I will now clarify in detail the general and distinctive characteristics of essence and function, and discuss at length the differences and similarities between them. By studying the root-origin of each dharma and investigating the roots and branches of conditioned phenomena, one can explain the source-mirror (zongjing) through the minute subtleties revealed in it.
Since there is not a single dharma that escapes form, the thousand variations forms assume are encountered everywhere. If one pursues them fully, they are interwoven with extensive implications regarding their essence and function, nature and appearance. I have selected and summarized the essential writings on the matter, and set them forth here in one hundred fascicles.
The fascicles consist of content pertaining to universal mind—they are able to make difficult ideas among the vast sea of teachings easy to understand and perfectly clear to one's passing thoughts; they make the unlimited complexities of the true source of all phenomena readily observable and in tacit harmony with one's thought processes.
To compare, when the spiritual jewel is in one's hand, one is forever precluded from rushing around in search of it. Or when the tree of enlightenment provides shade, it completely eliminates shadows and traces.
After one finds the true treasure in the spring pond, picking through pebbles in search of it becomes completely unnecessary. When one finds one's original face in the ancient mirror, deranged notions suddenly disappear.
One can, on the basis of this, extricate what is deeply embedded, expose and attack it, forever eliminating the roots of uncertainty. Without even the slightest effort, one completely opens the treasure storehouse. Without expending the slightest bit of energy, one suddenly obtains the mystical jewel.
It is referred to as the place of great tranquil extinction, nirvana, in the one-vehicle, and the correct place for cultivation and practice in the true aranya. It is the object realm that the Tathagata himself appears in the dharma-gate where the Buddhas originally reside. Consequently, after exerting oneself everywhere, one is a “worthy.”
One experiences the mystery inherent in every detail, and subsequently gains the wisdom to fathom vast seas of nature. Through study, one penetrates the true origin.
Questions and Answers
Q: If you teach me to establish the implicit truth (zong) by settling on doctrines, it would be like looking for hair on a tortoise or searching for horns on a hare. A verse in the Lankavatara sutra says:
“All phenomena are unborn; one should not establish this as the implicit truth.” How do you explain your title for this section, “revealing the implicit truth?”
A: Statements like this are for dispelling attachments. It if refers to “the implicit truth which denies implicit truth,” the implicit truth itself and explanations of it both elucidate this principle.
Since the Buddhas of the past all provided expedient means and Chan lineages also revealed a line of access, in essence, one cannot grasp onto expedient means and lose the cardinal message revealed by the patriarchs, nor can one reject expedient means and deny later explanations provided in doctrinal teachings.
Nevertheless, before the capability to respond to spiritual messages, there was no teaching. After the teaching was formulated, nothing it explained was actually real. Even though there is true liberation and true awakening, explanations regarding both are nothing more than objective accounts far removed from the original event; they are categorized as secondary considerations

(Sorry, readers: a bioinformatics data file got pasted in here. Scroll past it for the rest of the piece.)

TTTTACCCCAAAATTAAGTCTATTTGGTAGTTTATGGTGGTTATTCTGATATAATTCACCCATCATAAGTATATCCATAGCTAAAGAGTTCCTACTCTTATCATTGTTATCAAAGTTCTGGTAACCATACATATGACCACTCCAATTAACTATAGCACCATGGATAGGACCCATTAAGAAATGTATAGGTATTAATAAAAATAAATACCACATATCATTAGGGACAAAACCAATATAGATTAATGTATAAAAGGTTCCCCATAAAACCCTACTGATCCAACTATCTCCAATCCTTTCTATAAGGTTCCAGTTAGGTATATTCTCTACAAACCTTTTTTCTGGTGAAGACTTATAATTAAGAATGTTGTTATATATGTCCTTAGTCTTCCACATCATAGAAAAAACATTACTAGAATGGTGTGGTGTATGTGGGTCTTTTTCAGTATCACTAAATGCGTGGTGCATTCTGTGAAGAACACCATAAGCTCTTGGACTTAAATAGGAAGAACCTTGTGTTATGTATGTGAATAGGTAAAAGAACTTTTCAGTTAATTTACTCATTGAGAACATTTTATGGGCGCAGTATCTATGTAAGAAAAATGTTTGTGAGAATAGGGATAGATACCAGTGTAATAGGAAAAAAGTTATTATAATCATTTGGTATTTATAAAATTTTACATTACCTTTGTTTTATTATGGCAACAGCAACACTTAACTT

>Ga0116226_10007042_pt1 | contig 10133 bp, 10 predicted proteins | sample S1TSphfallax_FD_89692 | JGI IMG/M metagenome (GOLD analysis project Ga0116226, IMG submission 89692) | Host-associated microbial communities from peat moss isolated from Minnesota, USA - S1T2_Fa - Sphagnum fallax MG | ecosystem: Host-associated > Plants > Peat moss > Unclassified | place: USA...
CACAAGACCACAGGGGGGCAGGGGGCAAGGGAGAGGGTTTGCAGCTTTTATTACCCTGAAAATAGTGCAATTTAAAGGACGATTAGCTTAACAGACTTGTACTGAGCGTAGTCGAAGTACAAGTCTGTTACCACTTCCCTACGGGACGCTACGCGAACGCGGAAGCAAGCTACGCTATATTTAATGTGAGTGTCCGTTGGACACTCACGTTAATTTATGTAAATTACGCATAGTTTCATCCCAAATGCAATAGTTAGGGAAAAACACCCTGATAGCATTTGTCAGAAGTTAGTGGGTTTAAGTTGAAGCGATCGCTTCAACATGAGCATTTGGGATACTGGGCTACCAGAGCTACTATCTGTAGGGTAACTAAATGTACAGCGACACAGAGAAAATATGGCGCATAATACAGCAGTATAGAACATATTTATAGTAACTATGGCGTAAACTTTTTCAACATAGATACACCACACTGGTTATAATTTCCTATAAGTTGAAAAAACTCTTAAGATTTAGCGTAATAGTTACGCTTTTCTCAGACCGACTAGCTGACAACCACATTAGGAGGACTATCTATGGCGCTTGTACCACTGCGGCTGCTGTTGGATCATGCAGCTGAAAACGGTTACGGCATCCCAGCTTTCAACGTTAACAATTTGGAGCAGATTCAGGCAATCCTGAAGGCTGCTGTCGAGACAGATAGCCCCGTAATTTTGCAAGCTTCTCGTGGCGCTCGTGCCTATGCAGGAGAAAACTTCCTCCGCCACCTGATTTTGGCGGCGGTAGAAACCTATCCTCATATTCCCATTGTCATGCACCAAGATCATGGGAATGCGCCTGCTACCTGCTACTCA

Therefore the Treatise on Mahaprajnaparamita says: “By observing with the Buddha-eye everything within all the lands of the ten directions, one still does not see that these things do not exist. How can they exist as phenomena when ultimately they are empty phenomena? Being able to destroy and overcome the few of phenomena as existing causes bodhisattvas to become Buddhas. How can common people, to whom this aspect is still unattainable, overcome viewing them as existing phenomena?”
I now rely on what appears among the oral teachings of the patriarchs and Buddhas, summarizing them for contemporary students. By referring to the places that speak of seeing the mind-nature and of developing illumination, I establish mind as the implicit truth.
On account of this, in India Shakyamuni Buddha said:
“The mind the Buddhas spoke of is the source, “gatelessness” is the dharma gate.”
The first patriarch of this country, the great teacher Bodhidharma said:
“On the basis of mind transmit mind: do not rely on words and letters.”
Consequently, the Buddhas handed down their teaching by handing it personally from one to another; the patriarchs transmitted this mind by transmitting it personally from one to another.
To summarize what is stated above, it is the implicit truth and teaching established by the patriarchs and Buddhas, and the implicit truth and essence established by worthies and sages.
Yongming Yanshou (904-976)
This excerpt is scratching the surface of a work consisting of 100 fasicles; the above being only part of the first fasicle and the only one in translation at this point. Even in this brief glimpse one can get a sense of the intention behind the work.
Since there are sutras too numerous to count, Yanshou is taking the gems from many of them to help essentialize the heart of Buddhism. Anyone who has attempted to read a sutra in its entirety can feel like the literary style of hundreds of years ago and many cultural iterations away from ours make true understanding very difficult.
One can also appreciate the balance of practice and study; they both go hand in hand. When you appreciate how many years the sutras were memorized and transmitted verbally, it is truly a gift to have a written form of them, and more importantly a master who is intent on keeping them alive for us.
This is a serious study and not always easy to digest, but many readings and pausing can start to soften the message. When we try to meet him more than half way rather than feeling overwhelmed by the expression, there are jewels contained therein.
If you feel right on the verge of understanding, right at the edge of the cliff, hearing the thunder warning of the storm to come, just know we are right where we should be, close to the heart of the matter. Comfortably close…